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Clinical evaluation of zero-echo-time MR imaging for the segmentation of the skull


Delso, Gaspar; Wiesinger, Florian; Sacolick, Laura I; Kaushik, Sandeep S; Shanbhag, Dattesh D; Hüllner, Martin; Veit-Haibach, Patrick (2015). Clinical evaluation of zero-echo-time MR imaging for the segmentation of the skull. Journal of Nuclear Medicine, 56(3):417-422.

Abstract

MR-based attenuation correction is instrumental for integrated PET/MR imaging. It is generally achieved by segmenting MR images into a set of tissue classes with known attenuation properties (e.g., air, lung, bone, fat, soft tissue). Bone identification with MR imaging is, however, quite challenging, because of the low proton density and fast decay time of bone tissue. The clinical evaluation of a novel, recently published method for zero-echo-time (ZTE)-based MR bone depiction and segmentation in the head is presented here.
METHODS: A new paradigm for MR imaging bone segmentation, based on proton density-weighted ZTE imaging, was disclosed earlier in 2014. In this study, we reviewed the bone maps obtained with this method on 15 clinical datasets acquired with a PET/CT/MR trimodality setup. The CT scans acquired for PET attenuation-correction purposes were used as reference for the evaluation. Quantitative measurements based on the Jaccard distance between ZTE and CT bone masks and qualitative scoring of anatomic accuracy by an experienced radiologist and nuclear medicine physician were performed.
RESULTS: The average Jaccard distance between ZTE and CT bone masks evaluated over the entire head was 52% ± 6% (range, 38%-63%). When only the cranium was considered, the distance was 39% ± 4% (range, 32%-49%). These results surpass previously reported attempts with dual-echo ultrashort echo time, for which the Jaccard distance was in the 47%-79% range (parietal and nasal regions, respectively). Anatomically, the calvaria is consistently well segmented, with frequent but isolated voxel misclassifications. Air cavity walls and bone/fluid interfaces with high anatomic detail, such as the inner ear, remain a challenge.
CONCLUSION: This is the first, to our knowledge, clinical evaluation of skull bone identification based on a ZTE sequence. The results suggest that proton density-weighted ZTE imaging is an efficient means of obtaining high-resolution maps of bone tissue with sufficient anatomic accuracy for, for example, PET attenuation correction.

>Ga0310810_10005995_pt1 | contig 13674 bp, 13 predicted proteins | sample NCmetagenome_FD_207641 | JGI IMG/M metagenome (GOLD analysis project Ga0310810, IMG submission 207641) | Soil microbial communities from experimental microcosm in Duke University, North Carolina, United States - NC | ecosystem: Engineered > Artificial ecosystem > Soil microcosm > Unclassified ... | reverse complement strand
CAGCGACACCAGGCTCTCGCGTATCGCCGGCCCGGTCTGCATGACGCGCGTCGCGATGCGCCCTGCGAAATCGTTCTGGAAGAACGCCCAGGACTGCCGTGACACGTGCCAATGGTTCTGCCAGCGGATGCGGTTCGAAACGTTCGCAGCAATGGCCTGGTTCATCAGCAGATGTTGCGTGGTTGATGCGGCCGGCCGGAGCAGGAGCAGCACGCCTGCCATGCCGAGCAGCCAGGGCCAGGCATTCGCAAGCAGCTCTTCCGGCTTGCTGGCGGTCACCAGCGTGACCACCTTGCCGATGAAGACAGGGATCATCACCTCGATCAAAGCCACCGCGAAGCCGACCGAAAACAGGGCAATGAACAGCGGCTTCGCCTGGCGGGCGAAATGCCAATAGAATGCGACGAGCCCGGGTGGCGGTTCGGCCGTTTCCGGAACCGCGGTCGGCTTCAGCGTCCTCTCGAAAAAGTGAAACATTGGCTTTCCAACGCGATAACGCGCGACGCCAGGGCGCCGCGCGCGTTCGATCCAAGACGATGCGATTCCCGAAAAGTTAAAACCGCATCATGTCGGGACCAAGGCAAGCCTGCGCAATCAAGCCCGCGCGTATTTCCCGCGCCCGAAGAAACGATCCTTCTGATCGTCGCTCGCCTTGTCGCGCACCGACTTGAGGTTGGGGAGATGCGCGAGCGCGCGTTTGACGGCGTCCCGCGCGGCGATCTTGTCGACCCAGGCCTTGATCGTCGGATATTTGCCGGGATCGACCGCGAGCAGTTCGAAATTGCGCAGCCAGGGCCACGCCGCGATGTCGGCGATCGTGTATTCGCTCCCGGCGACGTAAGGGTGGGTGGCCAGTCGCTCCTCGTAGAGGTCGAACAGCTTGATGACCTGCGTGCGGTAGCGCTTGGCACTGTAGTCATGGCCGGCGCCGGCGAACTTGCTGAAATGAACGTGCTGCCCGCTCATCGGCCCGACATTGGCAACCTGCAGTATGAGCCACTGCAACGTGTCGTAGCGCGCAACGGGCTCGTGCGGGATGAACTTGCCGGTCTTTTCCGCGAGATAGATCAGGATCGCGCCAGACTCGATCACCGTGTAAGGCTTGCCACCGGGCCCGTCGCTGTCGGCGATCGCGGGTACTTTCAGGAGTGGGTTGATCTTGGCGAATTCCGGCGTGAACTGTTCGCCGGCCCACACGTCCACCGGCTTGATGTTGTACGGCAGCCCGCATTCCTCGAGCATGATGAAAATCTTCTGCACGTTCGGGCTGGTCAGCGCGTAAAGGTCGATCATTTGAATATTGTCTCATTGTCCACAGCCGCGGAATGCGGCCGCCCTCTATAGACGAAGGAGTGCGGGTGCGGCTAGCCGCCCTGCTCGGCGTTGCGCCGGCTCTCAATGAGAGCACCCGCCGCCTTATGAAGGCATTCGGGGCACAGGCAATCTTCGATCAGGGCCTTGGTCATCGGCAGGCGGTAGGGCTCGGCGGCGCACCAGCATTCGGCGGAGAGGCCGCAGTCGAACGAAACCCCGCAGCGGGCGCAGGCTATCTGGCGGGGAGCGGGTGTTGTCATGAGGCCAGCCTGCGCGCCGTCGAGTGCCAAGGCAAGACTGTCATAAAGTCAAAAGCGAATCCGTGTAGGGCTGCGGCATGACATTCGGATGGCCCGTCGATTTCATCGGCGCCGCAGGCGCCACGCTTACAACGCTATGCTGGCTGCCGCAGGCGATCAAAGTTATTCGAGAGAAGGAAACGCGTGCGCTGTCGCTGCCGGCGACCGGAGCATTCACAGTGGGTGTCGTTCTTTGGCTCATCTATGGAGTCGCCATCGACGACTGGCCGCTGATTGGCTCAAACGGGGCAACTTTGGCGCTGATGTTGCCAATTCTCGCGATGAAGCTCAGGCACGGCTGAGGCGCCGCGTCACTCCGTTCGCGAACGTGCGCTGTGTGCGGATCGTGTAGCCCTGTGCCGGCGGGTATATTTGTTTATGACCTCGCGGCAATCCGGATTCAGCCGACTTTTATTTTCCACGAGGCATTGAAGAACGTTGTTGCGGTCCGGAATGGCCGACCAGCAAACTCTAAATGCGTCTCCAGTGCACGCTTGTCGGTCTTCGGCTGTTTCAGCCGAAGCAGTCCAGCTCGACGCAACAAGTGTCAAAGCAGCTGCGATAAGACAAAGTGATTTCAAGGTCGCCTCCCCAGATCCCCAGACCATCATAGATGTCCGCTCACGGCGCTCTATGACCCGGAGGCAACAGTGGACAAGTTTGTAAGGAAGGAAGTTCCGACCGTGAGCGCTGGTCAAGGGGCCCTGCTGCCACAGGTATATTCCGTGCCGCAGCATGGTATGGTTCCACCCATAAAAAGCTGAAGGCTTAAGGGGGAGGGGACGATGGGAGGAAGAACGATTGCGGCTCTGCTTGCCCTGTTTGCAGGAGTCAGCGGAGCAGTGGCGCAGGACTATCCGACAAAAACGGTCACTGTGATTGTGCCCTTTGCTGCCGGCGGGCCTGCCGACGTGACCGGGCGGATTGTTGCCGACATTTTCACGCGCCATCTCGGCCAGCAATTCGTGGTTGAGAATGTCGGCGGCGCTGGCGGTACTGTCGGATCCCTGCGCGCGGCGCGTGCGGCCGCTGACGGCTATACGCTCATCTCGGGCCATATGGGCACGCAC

MR-based attenuation correction is instrumental for integrated PET/MR imaging. It is generally achieved by segmenting MR images into a set of tissue classes with known attenuation properties (e.g., air, lung, bone, fat, soft tissue). Bone identification with MR imaging is, however, quite challenging, because of the low proton density and fast decay time of bone tissue. The clinical evaluation of a novel, recently published method for zero-echo-time (ZTE)-based MR bone depiction and segmentation in the head is presented here.
METHODS: A new paradigm for MR imaging bone segmentation, based on proton density-weighted ZTE imaging, was disclosed earlier in 2014. In this study, we reviewed the bone maps obtained with this method on 15 clinical datasets acquired with a PET/CT/MR trimodality setup. The CT scans acquired for PET attenuation-correction purposes were used as reference for the evaluation. Quantitative measurements based on the Jaccard distance between ZTE and CT bone masks and qualitative scoring of anatomic accuracy by an experienced radiologist and nuclear medicine physician were performed.
RESULTS: The average Jaccard distance between ZTE and CT bone masks evaluated over the entire head was 52% ± 6% (range, 38%-63%). When only the cranium was considered, the distance was 39% ± 4% (range, 32%-49%). These results surpass previously reported attempts with dual-echo ultrashort echo time, for which the Jaccard distance was in the 47%-79% range (parietal and nasal regions, respectively). Anatomically, the calvaria is consistently well segmented, with frequent but isolated voxel misclassifications. Air cavity walls and bone/fluid interfaces with high anatomic detail, such as the inner ear, remain a challenge.
CONCLUSION: This is the first, to our knowledge, clinical evaluation of skull bone identification based on a ZTE sequence. The results suggest that proton density-weighted ZTE imaging is an efficient means of obtaining high-resolution maps of bone tissue with sufficient anatomic accuracy for, for example, PET attenuation correction.

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12 citations in Web of Science®
5 citations in Scopus®
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Additional indexing

Item Type:Journal Article, refereed, original work
Communities & Collections:04 Faculty of Medicine > University Hospital Zurich > Clinic for Nuclear Medicine
Dewey Decimal Classification:610 Medicine & health
Language:English
Date:March 2015
Deposited On:23 Apr 2015 10:33
Last Modified:05 Apr 2016 19:13
Publisher:Society of Nuclear Medicine
ISSN:0161-5505
Publisher DOI:https://doi.org/10.2967/jnumed.114.149997
PubMed ID:25678489

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